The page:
I come from a background that could be considered economically disadvantaged. My parents provided for four children as best they could, and I didn't grow up feeling poor, even if we technically met the goverment's definition of poverty. But I know the stress of raising four children on a limited income took its toll. As I matured into my teens, I became more aware of the things I didn't have and I was determined to improve my lot in life.
I was fortunate that school came easy to me, right up through college graduation. I worked my way through university, including a full-time job my senior year. I had abandoned any creative pursuits in return for perceived job security and majored in accounting. It's not a sexy career choice, but I had an affinity for the work and have met with success along the way.
I went into adulthood wanting all the trappings of "the good life." I sold my soul to a big-4 accounting firm, worked my way up through the ranks, and eventually achieved a manager title, a comfortable income, a sports car with a big monthly payment, a nice house, fun vacations, toys and gadgets, and a fair few thousand dollars of credit card bills that stuck with me, growing gradually through most of my 20s.
Then I met D. Coming from a background not vastly different from mine, he nonetheless had approached fiscal responsibility entirely differently. This was a man to whom a car payment was anathema and all of his possessions could fit into 125 cubic feet on a pallet and were important enough to have been shipped overseas on two international moves (now three, and counting). We had totally different approaches to personal financial management. In my mind, if I could afford the payment, I could afford the thing. His philosophy - if he couldn't pay cash, then he shouldn't be buying. Unfortunately for most of the western world's economies, more people (and governments) follow my philosophy than his.
I've learned a lot from him. Coincident with my own move to England, I shed the car (and the payment), the house, the furniture, the toys and gadgets, and the debt and I've never looked back. At the time, all my possessions could fit into the back of a full-size van.
When we moved back to Oregon, the dream was to move to the country, grow veg, maybe raise a few animals and explore a more self-sufficient lifestyle. Well, I say "the dream," but it's really more D's dream. Our agreement was that we would move to the country, but it had to be close enough to a major city to ensure steady employment for me, because I quite enjoy being a cog in the corporate wheel with a steady paycheck and a health plan and a retirement account. However, I no longer wanted to live to work - D hadn't moved half-way across the globe for me to be working 60 hour weeks and hopping on a plane for business travel all the time. I took a step back in the career but stayed in accounting, and it has all worked out remarkably well.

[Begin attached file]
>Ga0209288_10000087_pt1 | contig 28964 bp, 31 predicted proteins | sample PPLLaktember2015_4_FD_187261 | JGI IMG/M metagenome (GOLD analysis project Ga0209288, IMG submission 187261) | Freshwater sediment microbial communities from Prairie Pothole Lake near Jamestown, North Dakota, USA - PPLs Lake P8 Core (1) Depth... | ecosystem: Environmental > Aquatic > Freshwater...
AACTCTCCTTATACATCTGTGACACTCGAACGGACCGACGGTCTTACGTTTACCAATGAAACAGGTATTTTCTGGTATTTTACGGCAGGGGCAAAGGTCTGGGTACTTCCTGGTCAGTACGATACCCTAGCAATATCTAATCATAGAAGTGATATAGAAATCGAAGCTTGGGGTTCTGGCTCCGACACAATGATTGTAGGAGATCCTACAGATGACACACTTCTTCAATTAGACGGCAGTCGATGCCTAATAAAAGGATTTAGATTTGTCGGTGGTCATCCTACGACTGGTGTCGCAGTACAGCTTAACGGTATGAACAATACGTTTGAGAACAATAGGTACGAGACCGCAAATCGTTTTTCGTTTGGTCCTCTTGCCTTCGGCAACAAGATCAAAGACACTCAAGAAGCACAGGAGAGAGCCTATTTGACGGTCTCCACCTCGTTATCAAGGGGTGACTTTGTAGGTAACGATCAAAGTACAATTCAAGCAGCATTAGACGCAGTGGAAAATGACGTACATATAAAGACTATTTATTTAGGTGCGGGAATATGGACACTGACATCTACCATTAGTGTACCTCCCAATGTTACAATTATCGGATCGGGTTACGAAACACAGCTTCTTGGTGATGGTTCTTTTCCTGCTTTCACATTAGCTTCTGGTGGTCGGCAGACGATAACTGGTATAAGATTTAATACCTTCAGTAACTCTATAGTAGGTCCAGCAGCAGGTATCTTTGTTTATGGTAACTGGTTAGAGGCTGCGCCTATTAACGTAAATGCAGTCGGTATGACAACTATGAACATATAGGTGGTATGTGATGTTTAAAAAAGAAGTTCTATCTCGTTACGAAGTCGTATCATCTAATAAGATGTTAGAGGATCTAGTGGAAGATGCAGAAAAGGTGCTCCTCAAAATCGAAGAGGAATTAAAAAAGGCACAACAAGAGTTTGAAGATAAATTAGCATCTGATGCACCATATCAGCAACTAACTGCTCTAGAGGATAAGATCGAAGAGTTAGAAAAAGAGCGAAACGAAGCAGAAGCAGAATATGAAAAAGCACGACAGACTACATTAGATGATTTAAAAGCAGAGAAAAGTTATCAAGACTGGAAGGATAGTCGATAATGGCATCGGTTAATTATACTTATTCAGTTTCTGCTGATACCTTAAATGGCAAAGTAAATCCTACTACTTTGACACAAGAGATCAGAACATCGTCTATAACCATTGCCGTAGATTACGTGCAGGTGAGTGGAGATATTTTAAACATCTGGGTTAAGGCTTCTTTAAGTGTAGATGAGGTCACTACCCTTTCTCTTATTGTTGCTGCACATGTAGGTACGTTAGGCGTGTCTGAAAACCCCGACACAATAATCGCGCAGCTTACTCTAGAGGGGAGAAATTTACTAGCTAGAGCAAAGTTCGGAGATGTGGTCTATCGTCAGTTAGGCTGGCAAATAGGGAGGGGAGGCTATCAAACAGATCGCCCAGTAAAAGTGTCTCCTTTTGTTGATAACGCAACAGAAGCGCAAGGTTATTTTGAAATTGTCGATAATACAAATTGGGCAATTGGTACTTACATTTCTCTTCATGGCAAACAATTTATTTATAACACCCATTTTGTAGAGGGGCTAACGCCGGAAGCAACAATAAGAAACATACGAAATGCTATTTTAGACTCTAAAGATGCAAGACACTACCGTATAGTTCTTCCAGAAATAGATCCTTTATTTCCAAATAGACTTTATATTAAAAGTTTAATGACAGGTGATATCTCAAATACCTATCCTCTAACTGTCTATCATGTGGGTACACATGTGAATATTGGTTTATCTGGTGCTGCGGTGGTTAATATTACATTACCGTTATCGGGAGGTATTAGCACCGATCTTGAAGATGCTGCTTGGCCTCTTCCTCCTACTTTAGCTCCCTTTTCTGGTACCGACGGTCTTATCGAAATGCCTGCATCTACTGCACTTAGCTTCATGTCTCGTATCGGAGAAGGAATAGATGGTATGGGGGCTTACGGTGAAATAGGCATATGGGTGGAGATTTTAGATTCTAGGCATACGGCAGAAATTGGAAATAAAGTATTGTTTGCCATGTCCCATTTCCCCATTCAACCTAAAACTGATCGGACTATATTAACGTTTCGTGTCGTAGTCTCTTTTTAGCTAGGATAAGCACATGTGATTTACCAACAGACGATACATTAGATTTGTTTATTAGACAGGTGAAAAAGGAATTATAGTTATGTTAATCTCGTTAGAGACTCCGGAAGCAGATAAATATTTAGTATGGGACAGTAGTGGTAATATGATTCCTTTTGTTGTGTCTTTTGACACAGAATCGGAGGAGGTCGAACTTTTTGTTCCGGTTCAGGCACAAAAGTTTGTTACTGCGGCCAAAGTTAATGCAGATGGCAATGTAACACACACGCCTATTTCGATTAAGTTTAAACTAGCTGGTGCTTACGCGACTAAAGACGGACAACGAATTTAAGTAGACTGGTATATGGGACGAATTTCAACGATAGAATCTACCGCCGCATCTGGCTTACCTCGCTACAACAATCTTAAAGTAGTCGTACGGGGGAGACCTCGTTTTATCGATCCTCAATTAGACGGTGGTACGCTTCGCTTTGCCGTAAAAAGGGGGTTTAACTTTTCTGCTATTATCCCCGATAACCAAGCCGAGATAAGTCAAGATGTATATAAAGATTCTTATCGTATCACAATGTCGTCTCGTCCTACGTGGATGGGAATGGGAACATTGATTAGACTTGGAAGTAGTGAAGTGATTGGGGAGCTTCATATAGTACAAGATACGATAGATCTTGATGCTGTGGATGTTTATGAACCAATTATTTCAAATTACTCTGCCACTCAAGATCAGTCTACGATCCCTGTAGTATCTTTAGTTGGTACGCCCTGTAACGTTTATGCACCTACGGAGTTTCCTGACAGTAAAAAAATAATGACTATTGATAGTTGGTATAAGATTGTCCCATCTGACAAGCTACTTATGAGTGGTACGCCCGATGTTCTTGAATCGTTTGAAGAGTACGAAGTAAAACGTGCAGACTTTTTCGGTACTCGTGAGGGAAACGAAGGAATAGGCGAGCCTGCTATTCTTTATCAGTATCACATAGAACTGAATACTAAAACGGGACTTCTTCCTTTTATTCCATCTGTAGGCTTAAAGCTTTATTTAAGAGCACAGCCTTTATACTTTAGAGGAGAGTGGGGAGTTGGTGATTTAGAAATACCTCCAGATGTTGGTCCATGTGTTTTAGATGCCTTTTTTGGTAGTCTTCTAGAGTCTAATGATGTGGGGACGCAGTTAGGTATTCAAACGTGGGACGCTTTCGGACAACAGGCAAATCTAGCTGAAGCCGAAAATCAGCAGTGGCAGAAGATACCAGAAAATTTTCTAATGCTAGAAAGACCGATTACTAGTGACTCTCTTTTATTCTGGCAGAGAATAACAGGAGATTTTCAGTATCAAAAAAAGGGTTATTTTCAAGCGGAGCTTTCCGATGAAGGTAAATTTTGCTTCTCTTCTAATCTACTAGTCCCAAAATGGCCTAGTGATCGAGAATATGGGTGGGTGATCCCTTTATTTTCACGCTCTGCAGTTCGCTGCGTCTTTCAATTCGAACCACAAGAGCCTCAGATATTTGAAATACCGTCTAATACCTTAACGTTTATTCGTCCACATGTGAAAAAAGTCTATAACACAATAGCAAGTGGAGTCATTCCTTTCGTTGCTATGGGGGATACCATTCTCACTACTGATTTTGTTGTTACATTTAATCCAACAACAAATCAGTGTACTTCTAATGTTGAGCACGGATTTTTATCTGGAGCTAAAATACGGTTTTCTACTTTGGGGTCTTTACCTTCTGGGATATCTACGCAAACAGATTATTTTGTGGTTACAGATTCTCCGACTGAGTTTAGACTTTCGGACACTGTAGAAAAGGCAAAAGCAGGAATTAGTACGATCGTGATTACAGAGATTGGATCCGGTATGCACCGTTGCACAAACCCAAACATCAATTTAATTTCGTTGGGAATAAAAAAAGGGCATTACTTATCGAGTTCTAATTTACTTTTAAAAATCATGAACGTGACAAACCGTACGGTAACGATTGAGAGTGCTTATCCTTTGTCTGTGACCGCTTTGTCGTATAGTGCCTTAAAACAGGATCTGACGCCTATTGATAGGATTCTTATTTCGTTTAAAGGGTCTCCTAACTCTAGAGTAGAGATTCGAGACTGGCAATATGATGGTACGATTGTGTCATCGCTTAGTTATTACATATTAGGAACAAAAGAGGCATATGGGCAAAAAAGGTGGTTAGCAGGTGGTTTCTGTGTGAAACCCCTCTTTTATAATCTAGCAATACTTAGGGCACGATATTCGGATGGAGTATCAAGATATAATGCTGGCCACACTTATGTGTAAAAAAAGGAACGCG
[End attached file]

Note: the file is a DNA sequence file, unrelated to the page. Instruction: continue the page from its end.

We bought a little house in the country - a 1940 cottage that needed EVERYTHING doing to it - starting with jacking up the house and replacing the foundation. We are trying to accomplish this while living in the house, doing a lot of the work ourselves with no experience and not incurring any extra debt in the process. Progress is slow, but this experience has taught me so much. I would like to have a beautiful house, impeccably decorated - but I have come to appreciate the concept of enough. Function over form. Our ideas have changed about what is truly necessary for a good life, and it is far less than either of us imagined.
Career-wise, I am approaching a fork in the road due to a company merger. Our efforts at fiscal responsibility mean, thankfully, no wucking furries if I end up out of work for a while. However, now I must choose whether to focus on developing a new role with the merged organization or look for a position elsewhere. Contemplating this change has spilled over into contemplation of life in general, and a thoughtful exploration of my ideals.
This past weekend, I was searching for a tax document in the spare room, where a coffee table is functioning as a desk, only in that my files are in rubber bins underneath it and magazines and mail and anything vaguely related to personal administration is tossed in a mess on top of it. The spare room is currently stuffed floor to ceiling with things we had stored in the attic until we commenced our bedroom renovation up there this winter. There are only a few precious square feet of floor space around my "desk." While futilely searching for the tax document, hemmed in by the looming tower of crap, I started to feel claustrophobic. The pressure and weight of all the "stuff" we had accumulated, not just in that room, but in the utility room, the garage/workshop, the barn, everywhere made me feel trapped. I don't need it, I don't want it, I wish to get rid of it.